Latest Issue

How the state came to criminalise ordinary life

No medical or other crisis should be reason for the executive to be given absolute power

Photo: Isabel Infantes/EMPICS Entertainment

The law no longer just criminalises anti-social behaviour. It now criminalises normal social behaviour. Regulations imposed this spring at a stroke removed freedom of movement, freedom of assembly and freedom of worship. The usual liberties of every citizen are now potential criminal offences. This is the most fundamental of shifts, and it has happened without proper parliamentary scrutiny: these sweeping restrictions were imposed in England by ministerial fiat in March 2020 and had still not been approved by MPs a month later.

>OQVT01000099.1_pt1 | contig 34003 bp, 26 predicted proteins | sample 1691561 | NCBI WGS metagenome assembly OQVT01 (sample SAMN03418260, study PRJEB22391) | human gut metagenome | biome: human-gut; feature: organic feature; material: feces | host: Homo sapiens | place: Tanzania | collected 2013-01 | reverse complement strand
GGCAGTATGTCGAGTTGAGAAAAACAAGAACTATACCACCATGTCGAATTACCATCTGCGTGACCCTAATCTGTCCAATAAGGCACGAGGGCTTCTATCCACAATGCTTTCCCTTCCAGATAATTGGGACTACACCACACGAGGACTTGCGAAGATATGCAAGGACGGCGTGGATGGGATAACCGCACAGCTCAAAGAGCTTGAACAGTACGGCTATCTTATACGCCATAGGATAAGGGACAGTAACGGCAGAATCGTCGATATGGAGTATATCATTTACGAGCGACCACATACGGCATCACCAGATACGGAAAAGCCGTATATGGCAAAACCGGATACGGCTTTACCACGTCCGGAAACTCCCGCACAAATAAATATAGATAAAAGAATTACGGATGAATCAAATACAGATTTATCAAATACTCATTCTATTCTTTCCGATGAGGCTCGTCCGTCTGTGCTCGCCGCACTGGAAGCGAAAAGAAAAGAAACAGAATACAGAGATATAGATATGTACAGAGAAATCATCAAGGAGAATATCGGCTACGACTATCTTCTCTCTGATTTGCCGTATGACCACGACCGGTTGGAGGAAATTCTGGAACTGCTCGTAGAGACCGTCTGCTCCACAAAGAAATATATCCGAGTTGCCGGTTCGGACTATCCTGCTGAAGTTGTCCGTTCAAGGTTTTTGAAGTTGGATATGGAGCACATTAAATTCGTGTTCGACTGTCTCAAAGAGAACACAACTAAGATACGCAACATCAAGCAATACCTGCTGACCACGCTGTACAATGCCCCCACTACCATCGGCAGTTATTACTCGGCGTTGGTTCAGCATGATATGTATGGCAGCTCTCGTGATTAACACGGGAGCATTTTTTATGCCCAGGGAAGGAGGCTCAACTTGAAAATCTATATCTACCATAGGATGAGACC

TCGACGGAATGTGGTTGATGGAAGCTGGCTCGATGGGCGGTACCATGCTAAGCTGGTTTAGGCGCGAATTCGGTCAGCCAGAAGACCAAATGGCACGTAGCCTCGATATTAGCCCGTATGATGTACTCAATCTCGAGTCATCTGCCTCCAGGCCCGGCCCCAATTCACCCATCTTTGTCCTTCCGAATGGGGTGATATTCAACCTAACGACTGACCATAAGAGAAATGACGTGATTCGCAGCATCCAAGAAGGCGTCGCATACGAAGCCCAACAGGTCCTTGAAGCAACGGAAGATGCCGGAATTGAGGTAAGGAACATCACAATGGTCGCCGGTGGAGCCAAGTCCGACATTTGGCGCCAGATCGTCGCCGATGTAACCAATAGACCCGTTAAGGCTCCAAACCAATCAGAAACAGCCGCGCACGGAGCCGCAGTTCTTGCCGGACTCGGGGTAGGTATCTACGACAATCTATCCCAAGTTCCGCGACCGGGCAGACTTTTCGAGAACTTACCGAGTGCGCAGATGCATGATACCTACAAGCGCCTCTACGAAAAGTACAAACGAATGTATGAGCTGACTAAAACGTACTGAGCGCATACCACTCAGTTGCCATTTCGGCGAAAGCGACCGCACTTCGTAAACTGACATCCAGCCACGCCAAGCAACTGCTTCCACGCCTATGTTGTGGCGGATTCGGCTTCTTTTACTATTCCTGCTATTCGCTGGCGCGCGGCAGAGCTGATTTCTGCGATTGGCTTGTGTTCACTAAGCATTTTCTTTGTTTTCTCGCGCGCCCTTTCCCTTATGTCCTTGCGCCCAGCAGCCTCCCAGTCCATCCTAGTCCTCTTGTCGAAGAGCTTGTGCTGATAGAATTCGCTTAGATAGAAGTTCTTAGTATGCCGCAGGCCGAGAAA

The reason,…

Register today to continue reading

You’ve hit your limit of three articles in the last 30 days. To get seven more, simply enter your email address below.

You’ll also receive our free e-book Prospect’s Top Thinkers 2020 and our newsletter with the best new writing on politics, economics, literature and the arts.

Prospect may process your personal information for our legitimate business purposes, to provide you with newsletters, subscription offers and other relevant information.

Click here to learn more about these purposes and how we use your data. You will be able to opt-out of further contact on the next page and in all our communications.

We want to hear what you think about this article. Submit a letter to

More From Prospect